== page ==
Abstract: Just over 20 years ago media theorist and cultural critic Neil Postman (1992) asked two important questions, “What story does American education wish to tell now? In a growing Technopoly, what do we believe education is for” (p. 174)? The first question may seem a peculiar one to many people involved in the day-to-day work of modern schooling where overarching purposes are often lacking. The second requires us to revisit Postman’s critiques regarding the role technologies play in society. Postman would hopefully commend such a reconsideration of these questions as he began his own story in Technopoly: The Surrender of Culture to Technology by revisiting Plato’s tale of Thamus and he continued with the ideas of many thinkers, innovators, skeptics, and technophiles of the last two centuries. He said, “we listen to their conversations, join in it, and revitalize it” (p. 20). I hope to do the same in this article.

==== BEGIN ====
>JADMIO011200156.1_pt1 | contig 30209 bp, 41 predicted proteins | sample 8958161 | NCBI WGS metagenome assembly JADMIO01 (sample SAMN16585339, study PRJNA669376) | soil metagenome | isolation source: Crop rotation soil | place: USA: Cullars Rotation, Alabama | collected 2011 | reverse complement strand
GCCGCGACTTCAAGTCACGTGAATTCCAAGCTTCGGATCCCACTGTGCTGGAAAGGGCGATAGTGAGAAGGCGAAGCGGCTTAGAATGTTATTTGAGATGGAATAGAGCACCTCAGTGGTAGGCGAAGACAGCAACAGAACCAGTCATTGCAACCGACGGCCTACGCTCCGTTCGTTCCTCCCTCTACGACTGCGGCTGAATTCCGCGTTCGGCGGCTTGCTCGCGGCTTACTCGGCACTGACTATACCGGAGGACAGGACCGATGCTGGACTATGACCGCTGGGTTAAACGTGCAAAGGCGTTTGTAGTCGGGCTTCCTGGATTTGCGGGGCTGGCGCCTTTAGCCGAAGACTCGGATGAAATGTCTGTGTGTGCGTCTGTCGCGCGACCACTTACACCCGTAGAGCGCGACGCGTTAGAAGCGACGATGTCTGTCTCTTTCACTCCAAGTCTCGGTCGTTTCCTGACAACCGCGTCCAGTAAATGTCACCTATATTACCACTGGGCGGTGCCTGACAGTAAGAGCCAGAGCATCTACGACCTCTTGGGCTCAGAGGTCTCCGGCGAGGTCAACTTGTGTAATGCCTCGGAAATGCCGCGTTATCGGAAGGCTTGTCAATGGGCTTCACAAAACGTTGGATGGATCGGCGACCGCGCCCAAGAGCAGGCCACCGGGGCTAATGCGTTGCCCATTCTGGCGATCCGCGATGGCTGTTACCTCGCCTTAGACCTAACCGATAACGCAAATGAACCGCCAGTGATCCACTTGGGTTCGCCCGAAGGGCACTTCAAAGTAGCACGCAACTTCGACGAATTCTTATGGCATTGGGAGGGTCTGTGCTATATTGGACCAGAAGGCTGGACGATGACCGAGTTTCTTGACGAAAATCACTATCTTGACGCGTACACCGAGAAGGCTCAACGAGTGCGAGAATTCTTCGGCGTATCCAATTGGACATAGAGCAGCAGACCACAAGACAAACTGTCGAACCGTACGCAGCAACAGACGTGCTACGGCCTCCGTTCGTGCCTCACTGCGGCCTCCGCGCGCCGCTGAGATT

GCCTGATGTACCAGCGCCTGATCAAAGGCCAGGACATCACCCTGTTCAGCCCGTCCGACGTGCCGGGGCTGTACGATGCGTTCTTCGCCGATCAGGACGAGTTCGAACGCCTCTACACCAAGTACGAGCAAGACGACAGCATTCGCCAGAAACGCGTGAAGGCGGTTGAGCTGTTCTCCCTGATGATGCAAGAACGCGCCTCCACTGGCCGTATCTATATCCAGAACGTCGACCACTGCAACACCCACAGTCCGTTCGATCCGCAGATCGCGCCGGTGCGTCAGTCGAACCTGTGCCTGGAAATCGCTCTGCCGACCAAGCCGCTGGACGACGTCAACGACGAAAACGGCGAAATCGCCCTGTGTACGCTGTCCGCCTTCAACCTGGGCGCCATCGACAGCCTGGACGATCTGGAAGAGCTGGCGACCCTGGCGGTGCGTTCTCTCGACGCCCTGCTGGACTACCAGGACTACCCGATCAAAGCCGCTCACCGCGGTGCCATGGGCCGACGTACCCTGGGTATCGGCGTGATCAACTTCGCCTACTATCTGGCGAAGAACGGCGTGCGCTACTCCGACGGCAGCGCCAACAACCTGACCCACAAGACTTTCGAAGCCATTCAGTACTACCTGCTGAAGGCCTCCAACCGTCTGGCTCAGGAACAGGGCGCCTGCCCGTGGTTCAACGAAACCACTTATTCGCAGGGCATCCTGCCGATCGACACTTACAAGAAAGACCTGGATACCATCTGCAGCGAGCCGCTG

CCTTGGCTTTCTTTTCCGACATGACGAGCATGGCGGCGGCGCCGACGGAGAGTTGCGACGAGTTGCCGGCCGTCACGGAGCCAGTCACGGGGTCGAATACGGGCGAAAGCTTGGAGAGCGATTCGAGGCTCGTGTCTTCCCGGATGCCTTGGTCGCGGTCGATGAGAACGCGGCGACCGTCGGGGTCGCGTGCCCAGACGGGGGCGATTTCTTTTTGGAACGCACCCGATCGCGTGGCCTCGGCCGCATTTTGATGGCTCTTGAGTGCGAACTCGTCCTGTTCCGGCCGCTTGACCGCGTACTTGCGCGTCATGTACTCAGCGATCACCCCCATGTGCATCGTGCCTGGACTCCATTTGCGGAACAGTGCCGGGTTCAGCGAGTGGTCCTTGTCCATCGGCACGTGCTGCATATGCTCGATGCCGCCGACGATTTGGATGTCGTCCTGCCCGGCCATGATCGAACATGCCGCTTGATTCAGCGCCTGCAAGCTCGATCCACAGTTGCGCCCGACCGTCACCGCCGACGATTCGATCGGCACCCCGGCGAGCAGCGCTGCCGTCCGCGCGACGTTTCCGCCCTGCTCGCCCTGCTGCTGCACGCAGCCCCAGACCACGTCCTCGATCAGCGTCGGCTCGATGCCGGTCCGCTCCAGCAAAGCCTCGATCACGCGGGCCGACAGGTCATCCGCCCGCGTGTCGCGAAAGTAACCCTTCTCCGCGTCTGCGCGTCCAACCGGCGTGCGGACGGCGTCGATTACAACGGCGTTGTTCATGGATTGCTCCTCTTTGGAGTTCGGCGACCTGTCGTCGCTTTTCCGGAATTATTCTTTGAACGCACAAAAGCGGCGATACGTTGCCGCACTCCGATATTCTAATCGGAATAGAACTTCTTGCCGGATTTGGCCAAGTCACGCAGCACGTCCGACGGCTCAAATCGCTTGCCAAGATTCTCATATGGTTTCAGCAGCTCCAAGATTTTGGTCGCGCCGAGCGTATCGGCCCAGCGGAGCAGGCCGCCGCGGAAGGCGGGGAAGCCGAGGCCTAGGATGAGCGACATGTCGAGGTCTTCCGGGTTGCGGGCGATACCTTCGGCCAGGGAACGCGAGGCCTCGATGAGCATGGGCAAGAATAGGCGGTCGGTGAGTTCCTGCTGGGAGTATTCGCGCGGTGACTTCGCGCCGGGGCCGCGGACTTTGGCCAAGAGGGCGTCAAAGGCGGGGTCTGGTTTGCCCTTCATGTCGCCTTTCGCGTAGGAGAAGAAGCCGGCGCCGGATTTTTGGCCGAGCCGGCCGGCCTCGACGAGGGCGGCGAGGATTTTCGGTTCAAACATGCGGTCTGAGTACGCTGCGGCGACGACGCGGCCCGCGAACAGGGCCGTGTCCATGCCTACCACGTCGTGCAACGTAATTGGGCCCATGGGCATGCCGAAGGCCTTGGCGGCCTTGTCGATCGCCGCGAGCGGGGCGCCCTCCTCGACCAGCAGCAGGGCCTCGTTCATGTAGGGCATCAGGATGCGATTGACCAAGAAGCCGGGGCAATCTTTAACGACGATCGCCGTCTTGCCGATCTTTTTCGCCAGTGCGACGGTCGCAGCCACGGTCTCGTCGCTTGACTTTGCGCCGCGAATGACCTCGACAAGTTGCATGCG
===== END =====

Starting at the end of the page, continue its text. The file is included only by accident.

Postman’s (1992) basic contention is that modern America has subordinated cultural traditions and varied ways of knowing for the scientific progress supposedly embedded in prevailing technologies. I was drawn to Postman’s writing because my teaching and research have increasingly involved the use of social media (e.g., Carpenter & Krutka, 2014a; Krutka, 2014; Krutka, Bergman, Flores, Mason, & Jack, 2014), and I wanted to step back and take stock of the burdens and blessings of the technologies in my classes, our schools, and society at large. I will begin by outlining Postman’s general arguments with particular emphasis on educational talk and appraisals of modernity. I will then examine his ideas in the wake of the rise of participatory media, which arrived on a large scale near the time of his passing in 2003. Postman maintained a skeptical attitude toward technologies, particularly computers; his assessment has even been described as “excessively pessimistic, almost apocalyptic” (Muñoz & El-Hani, 2012, p. 916). However, the rise of participatory media, including Web 2.0 sites and social media platforms, warrants new considerations of Postman’s critiques. These new media provide users platforms that offer innovative, albeit largely unrealized, possibilities for life and education. Specifically, participatory media might supply prospects for the contextualization and purposing of information in an educational environment where this is often absent. I will conclude this discussion with some theoretical and practical implications for schools and society.
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